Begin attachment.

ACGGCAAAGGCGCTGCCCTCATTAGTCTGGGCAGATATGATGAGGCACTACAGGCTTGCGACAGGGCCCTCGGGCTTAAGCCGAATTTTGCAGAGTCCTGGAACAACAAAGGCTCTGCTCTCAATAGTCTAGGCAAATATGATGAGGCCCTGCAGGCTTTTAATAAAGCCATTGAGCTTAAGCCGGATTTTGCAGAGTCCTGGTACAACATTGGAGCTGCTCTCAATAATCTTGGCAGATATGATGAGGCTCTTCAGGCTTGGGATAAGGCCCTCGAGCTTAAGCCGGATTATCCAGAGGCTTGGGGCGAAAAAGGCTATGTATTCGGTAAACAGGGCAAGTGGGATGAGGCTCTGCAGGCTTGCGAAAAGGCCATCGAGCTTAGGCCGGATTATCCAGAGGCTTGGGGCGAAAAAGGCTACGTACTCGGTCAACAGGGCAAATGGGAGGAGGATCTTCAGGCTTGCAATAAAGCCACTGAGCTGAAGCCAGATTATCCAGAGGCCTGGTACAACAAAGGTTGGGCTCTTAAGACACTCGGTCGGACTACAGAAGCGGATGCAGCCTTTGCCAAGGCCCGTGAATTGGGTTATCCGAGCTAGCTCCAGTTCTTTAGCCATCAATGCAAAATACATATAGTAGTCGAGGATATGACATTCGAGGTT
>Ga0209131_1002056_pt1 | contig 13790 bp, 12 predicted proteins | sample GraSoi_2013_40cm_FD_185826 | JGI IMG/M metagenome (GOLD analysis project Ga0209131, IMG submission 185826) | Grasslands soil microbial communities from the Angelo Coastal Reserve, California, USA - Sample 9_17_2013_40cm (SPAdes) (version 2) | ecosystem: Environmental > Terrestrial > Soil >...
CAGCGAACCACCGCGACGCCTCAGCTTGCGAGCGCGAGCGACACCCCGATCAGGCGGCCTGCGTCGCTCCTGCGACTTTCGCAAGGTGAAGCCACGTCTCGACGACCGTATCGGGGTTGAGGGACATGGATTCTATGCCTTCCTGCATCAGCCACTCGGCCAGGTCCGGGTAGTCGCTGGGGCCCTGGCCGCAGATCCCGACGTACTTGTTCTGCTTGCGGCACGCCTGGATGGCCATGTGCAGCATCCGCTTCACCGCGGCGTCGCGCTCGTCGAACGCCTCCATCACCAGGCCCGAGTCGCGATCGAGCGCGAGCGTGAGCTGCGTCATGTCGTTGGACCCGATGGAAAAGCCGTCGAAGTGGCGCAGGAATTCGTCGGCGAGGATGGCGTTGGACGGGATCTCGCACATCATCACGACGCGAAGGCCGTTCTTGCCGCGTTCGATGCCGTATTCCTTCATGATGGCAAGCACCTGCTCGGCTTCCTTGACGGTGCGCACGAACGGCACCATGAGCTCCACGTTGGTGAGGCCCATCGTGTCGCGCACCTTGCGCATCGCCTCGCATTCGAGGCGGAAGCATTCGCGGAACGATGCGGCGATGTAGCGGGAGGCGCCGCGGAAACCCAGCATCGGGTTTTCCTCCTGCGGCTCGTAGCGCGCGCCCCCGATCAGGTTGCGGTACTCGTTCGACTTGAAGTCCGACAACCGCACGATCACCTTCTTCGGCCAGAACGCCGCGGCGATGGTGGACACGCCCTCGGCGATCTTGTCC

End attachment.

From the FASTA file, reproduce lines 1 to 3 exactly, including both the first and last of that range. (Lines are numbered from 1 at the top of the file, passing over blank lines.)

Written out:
ACGGCAAAGGCGCTGCCCTCATTAGTCTGGGCAGATATGATGAGGCACTACAGGCTTGCGACAGGGCCCTCGGGCTTAAGCCGAATTTTGCAGAGTCCTGGAACAACAAAGGCTCTGCTCTCAATAGTCTAGGCAAATATGATGAGGCCCTGCAGGCTTTTAATAAAGCCATTGAGCTTAAGCCGGATTTTGCAGAGTCCTGGTACAACATTGGAGCTGCTCTCAATAATCTTGGCAGATATGATGAGGCTCTTCAGGCTTGGGATAAGGCCCTCGAGCTTAAGCCGGATTATCCAGAGGCTTGGGGCGAAAAAGGCTATGTATTCGGTAAACAGGGCAAGTGGGATGAGGCTCTGCAGGCTTGCGAAAAGGCCATCGAGCTTAGGCCGGATTATCCAGAGGCTTGGGGCGAAAAAGGCTACGTACTCGGTCAACAGGGCAAATGGGAGGAGGATCTTCAGGCTTGCAATAAAGCCACTGAGCTGAAGCCAGATTATCCAGAGGCCTGGTACAACAAAGGTTGGGCTCTTAAGACACTCGGTCGGACTACAGAAGCGGATGCAGCCTTTGCCAAGGCCCGTGAATTGGGTTATCCGAGCTAGCTCCAGTTCTTTAGCCATCAATGCAAAATACATATAGTAGTCGAGGATATGACATTCGAGGTT
>Ga0209131_1002056_pt1 | contig 13790 bp, 12 predicted proteins | sample GraSoi_2013_40cm_FD_185826 | JGI IMG/M metagenome (GOLD analysis project Ga0209131, IMG submission 185826) | Grasslands soil microbial communities from the Angelo Coastal Reserve, California, USA - Sample 9_17_2013_40cm (SPAdes) (version 2) | ecosystem: Environmental > Terrestrial > Soil >...
CAGCGAACCACCGCGACGCCTCAGCTTGCGAGCGCGAGCGACACCCCGATCAGGCGGCCTGCGTCGCTCCTGCGACTTTCGCAAGGTGAAGCCACGTCTCGACGACCGTATCGGGGTTGAGGGACATGGATTCTATGCCTTCCTGCATCAGCCACTCGGCCAGGTCCGGGTAGTCGCTGGGGCCCTGGCCGCAGATCCCGACGTACTTGTTCTGCTTGCGGCACGCCTGGATGGCCATGTGCAGCATCCGCTTCACCGCGGCGTCGCGCTCGTCGAACGCCTCCATCACCAGGCCCGAGTCGCGATCGAGCGCGAGCGTGAGCTGCGTCATGTCGTTGGACCCGATGGAAAAGCCGTCGAAGTGGCGCAGGAATTCGTCGGCGAGGATGGCGTTGGACGGGATCTCGCACATCATCACGACGCGAAGGCCGTTCTTGCCGCGTTCGATGCCGTATTCCTTCATGATGGCAAGCACCTGCTCGGCTTCCTTGACGGTGCGCACGAACGGCACCATGAGCTCCACGTTGGTGAGGCCCATCGTGTCGCGCACCTTGCGCATCGCCTCGCATTCGAGGCGGAAGCATTCGCGGAACGATGCGGCGATGTAGCGGGAGGCGCCGCGGAAACCCAGCATCGGGTTTTCCTCCTGCGGCTCGTAGCGCGCGCCCCCGATCAGGTTGCGGTACTCGTTCGACTTGAAGTCCGACAACCGCACGATCACCTTCTTCGGCCAGAACGCCGCGGCGATGGTGGACACGCCCTCGGCGATCTTGTCC